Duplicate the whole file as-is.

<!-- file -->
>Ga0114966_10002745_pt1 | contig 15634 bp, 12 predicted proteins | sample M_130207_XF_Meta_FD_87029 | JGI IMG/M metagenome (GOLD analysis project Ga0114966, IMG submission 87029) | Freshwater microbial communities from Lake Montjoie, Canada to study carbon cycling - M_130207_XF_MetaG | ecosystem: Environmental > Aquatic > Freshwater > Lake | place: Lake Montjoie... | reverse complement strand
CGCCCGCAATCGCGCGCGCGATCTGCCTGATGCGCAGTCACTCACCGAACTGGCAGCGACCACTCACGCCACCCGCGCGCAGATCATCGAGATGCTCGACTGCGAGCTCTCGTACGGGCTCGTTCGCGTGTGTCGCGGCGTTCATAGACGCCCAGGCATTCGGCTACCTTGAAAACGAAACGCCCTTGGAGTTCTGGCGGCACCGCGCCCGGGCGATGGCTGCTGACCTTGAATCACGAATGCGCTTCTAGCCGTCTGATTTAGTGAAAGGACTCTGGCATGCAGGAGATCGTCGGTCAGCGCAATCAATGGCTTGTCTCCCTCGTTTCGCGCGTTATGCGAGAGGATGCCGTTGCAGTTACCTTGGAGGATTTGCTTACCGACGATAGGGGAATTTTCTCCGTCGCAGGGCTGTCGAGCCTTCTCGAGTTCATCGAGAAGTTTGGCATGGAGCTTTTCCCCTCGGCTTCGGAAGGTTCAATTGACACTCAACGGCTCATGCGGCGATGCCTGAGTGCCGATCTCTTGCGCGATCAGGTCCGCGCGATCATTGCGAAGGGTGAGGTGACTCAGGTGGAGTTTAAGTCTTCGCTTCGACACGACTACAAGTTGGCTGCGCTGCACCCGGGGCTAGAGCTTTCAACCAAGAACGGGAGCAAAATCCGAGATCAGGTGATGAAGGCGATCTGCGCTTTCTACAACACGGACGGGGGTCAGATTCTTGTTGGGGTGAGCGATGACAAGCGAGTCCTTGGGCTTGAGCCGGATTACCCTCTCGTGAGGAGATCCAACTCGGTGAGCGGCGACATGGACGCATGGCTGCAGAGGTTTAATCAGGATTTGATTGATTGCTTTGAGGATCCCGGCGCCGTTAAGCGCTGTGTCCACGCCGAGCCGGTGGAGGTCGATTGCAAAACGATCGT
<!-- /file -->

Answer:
>Ga0114966_10002745_pt1 | contig 15634 bp, 12 predicted proteins | sample M_130207_XF_Meta_FD_87029 | JGI IMG/M metagenome (GOLD analysis project Ga0114966, IMG submission 87029) | Freshwater microbial communities from Lake Montjoie, Canada to study carbon cycling - M_130207_XF_MetaG | ecosystem: Environmental > Aquatic > Freshwater > Lake | place: Lake Montjoie... | reverse complement strand
CGCCCGCAATCGCGCGCGCGATCTGCCTGATGCGCAGTCACTCACCGAACTGGCAGCGACCACTCACGCCACCCGCGCGCAGATCATCGAGATGCTCGACTGCGAGCTCTCGTACGGGCTCGTTCGCGTGTGTCGCGGCGTTCATAGACGCCCAGGCATTCGGCTACCTTGAAAACGAAACGCCCTTGGAGTTCTGGCGGCACCGCGCCCGGGCGATGGCTGCTGACCTTGAATCACGAATGCGCTTCTAGCCGTCTGATTTAGTGAAAGGACTCTGGCATGCAGGAGATCGTCGGTCAGCGCAATCAATGGCTTGTCTCCCTCGTTTCGCGCGTTATGCGAGAGGATGCCGTTGCAGTTACCTTGGAGGATTTGCTTACCGACGATAGGGGAATTTTCTCCGTCGCAGGGCTGTCGAGCCTTCTCGAGTTCATCGAGAAGTTTGGCATGGAGCTTTTCCCCTCGGCTTCGGAAGGTTCAATTGACACTCAACGGCTCATGCGGCGATGCCTGAGTGCCGATCTCTTGCGCGATCAGGTCCGCGCGATCATTGCGAAGGGTGAGGTGACTCAGGTGGAGTTTAAGTCTTCGCTTCGACACGACTACAAGTTGGCTGCGCTGCACCCGGGGCTAGAGCTTTCAACCAAGAACGGGAGCAAAATCCGAGATCAGGTGATGAAGGCGATCTGCGCTTTCTACAACACGGACGGGGGTCAGATTCTTGTTGGGGTGAGCGATGACAAGCGAGTCCTTGGGCTTGAGCCGGATTACCCTCTCGTGAGGAGATCCAACTCGGTGAGCGGCGACATGGACGCATGGCTGCAGAGGTTTAATCAGGATTTGATTGATTGCTTTGAGGATCCCGGCGCCGTTAAGCGCTGTGTCCACGCCGAGCCGGTGGAGGTCGATTGCAAAACGATCGT